Antiseptic bacteria fears

Local | Stella Wong 19 Sep 2019

The Centre for Health Protection has urged the public to stop using an antiseptic product which can be bought in stores in public hospitals as it is investigating a bacterial infection that has affected 53 renal patients.

The center said a prepacked aqueous chlorhexidine named "Pro-Medi Prosept," which is distributed by Sources (USA) Medicines Ltd, may be contaminated with Burkholderia cepacia.

Prepacked aqueous chlorhexidine is used by peritoneal dialysis patients for skin disinfection and catheter-exit-site care at home.

The product contains 0.05 percent chlorhexidine, which is not classified as a pharmaceutical product under the Pharmacy and Poisons Ordinance.

The company voluntarily recalled the affected product, and has also set up a hotline at 2411-3463.

The Department of Health was notified by the Hospital Authority on Tuesday that Queen Mary Hospital identified 53 peritoneal dialysis patients who were diagnosed with the Burkholderia cepacia complex infection in the past two years.

The affected patients were 24 men and 29 women, aged 24 to 90. Five cases were invasive infections.

There is no evidence that any of the patients died from the infection, the authority said. Among the 53 cases, four patients were diagnosed with the bacterial infection earlier this month.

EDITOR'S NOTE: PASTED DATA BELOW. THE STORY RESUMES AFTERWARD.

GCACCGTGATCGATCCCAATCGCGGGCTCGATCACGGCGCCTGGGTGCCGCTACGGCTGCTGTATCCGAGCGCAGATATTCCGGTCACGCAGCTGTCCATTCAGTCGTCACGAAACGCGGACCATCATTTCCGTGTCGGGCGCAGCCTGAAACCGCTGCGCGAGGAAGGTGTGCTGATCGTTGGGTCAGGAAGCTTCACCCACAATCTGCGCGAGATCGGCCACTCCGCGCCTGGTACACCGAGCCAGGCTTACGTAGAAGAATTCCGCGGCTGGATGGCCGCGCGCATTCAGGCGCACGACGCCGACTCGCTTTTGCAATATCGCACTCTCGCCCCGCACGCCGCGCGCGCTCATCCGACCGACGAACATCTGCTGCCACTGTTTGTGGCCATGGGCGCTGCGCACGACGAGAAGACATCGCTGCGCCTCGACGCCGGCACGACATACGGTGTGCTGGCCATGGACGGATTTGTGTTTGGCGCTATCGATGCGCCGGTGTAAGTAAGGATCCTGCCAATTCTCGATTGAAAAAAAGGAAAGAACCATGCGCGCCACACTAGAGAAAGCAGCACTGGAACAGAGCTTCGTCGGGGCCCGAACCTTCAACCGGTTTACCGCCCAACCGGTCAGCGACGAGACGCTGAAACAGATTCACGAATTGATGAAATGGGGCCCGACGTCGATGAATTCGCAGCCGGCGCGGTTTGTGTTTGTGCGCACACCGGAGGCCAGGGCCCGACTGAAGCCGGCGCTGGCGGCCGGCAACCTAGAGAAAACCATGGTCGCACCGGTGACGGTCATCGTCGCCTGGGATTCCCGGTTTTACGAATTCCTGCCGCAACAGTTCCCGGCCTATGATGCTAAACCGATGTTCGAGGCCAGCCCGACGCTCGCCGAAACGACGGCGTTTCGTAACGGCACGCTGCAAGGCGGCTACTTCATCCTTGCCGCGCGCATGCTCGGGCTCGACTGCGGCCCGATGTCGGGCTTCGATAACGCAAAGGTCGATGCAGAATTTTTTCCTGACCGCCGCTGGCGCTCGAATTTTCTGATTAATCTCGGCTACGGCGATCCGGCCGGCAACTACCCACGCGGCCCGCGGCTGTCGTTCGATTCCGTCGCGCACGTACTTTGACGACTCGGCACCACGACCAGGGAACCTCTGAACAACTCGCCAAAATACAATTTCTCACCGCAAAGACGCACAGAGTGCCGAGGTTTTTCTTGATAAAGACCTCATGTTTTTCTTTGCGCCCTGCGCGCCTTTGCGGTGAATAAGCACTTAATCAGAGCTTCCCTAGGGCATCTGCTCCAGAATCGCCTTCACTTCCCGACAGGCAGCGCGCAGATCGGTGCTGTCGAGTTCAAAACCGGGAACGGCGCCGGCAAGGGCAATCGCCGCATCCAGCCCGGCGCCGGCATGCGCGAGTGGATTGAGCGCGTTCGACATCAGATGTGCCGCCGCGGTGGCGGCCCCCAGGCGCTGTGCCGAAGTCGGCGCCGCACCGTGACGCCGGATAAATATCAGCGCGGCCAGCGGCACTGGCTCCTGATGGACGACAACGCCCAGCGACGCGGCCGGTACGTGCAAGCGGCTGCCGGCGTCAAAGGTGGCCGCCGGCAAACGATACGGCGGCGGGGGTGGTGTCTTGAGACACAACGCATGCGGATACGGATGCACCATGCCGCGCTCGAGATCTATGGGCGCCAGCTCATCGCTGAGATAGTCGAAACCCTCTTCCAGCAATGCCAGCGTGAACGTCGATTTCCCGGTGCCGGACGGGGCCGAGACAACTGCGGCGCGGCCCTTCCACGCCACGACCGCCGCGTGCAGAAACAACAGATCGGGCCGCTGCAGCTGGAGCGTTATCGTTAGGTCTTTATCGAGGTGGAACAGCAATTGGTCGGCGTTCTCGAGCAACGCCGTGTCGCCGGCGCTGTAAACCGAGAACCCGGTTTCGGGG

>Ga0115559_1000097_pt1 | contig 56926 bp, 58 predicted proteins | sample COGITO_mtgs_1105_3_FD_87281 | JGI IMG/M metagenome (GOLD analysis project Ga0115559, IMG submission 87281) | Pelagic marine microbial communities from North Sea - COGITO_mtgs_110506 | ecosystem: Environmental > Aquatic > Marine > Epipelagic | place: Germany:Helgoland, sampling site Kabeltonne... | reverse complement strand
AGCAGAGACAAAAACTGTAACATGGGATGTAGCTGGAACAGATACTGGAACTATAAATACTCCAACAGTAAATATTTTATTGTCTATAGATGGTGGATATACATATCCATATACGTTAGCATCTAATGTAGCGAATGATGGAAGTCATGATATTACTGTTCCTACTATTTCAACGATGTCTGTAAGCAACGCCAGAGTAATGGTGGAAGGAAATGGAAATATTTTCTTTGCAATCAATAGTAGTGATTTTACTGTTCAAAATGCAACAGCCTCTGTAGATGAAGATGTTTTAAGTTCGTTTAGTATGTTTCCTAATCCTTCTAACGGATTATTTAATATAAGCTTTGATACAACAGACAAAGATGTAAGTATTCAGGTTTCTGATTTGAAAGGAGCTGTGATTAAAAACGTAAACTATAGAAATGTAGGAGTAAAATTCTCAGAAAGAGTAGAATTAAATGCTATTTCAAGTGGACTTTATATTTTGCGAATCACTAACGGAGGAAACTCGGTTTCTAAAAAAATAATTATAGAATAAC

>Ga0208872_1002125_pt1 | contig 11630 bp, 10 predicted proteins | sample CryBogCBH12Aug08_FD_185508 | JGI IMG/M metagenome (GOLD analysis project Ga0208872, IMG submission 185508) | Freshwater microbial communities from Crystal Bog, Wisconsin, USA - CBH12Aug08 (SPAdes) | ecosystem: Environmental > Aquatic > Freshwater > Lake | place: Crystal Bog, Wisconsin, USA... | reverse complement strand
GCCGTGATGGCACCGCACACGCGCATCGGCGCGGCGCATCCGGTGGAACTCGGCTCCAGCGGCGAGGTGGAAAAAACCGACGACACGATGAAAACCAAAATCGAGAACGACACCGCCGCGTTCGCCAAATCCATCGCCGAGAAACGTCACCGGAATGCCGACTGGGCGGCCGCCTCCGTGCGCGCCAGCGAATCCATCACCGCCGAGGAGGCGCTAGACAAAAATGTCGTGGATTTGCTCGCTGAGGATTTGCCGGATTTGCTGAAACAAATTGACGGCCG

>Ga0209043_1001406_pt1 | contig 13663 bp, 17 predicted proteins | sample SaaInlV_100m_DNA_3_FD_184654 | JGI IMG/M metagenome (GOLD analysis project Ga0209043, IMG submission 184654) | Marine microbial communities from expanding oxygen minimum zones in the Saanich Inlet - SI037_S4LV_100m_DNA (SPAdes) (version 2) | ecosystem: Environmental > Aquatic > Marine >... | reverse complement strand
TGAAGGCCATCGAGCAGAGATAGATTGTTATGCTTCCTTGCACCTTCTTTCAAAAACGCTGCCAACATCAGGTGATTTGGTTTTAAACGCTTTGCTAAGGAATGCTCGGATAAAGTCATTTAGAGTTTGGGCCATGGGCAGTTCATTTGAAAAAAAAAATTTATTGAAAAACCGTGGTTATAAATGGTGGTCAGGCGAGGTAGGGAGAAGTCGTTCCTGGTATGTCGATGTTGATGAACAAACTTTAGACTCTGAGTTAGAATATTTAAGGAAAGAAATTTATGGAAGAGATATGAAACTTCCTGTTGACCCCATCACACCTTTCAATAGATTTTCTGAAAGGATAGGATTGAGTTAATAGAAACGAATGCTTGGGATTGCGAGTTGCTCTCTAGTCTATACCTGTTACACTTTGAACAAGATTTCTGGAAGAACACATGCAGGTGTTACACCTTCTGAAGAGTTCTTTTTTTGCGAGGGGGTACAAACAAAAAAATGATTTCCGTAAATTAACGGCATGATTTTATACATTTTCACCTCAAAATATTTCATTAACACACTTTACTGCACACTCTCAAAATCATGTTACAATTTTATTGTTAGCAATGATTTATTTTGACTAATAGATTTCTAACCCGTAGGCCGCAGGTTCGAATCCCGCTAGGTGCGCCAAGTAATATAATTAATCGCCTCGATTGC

The hospital identified the bacteria from the clinical specimens collected from the catheter exit site of the four patients on September 6.

The authority said environmental surveillance was initiated immediately to ascertain whether there was a common source of infection.

Some samples of the product acquired from shops in hospitals tested positive for Burkholderia cepacia complex. The product is also available in local shops and pharmacies.

It confirmed that two brands of chlorhexidine antiseptic used by public hospitals and clinics had tested negative.

Health-care product shops in public hospitals have been informed about the outbreak and told to suspend the sale of the antiseptic.

A spokesman said the authority's Central Renal Committee issued an alert to all renal units about the incident.

"The authority will review the laboratory results of renal patients with Burkholderia cepacia complex infection in all public hospitals in due course, while patients are advised to seek medical advice if an infection is suspected," he said.

The discovery by Queen Mary Hospital has been reported to the Department of Health for a follow-up.

The department conducted an inspection at the company yesterday, during which samples of the product were collected for tests.

"Members of the public, especially those who have weakened immune systems, such as renal patients, should pay extra attention to personal hygiene. Antiseptic products not indicated for wound care should not be used for that purpose or on broken skin," a department spokesman said.

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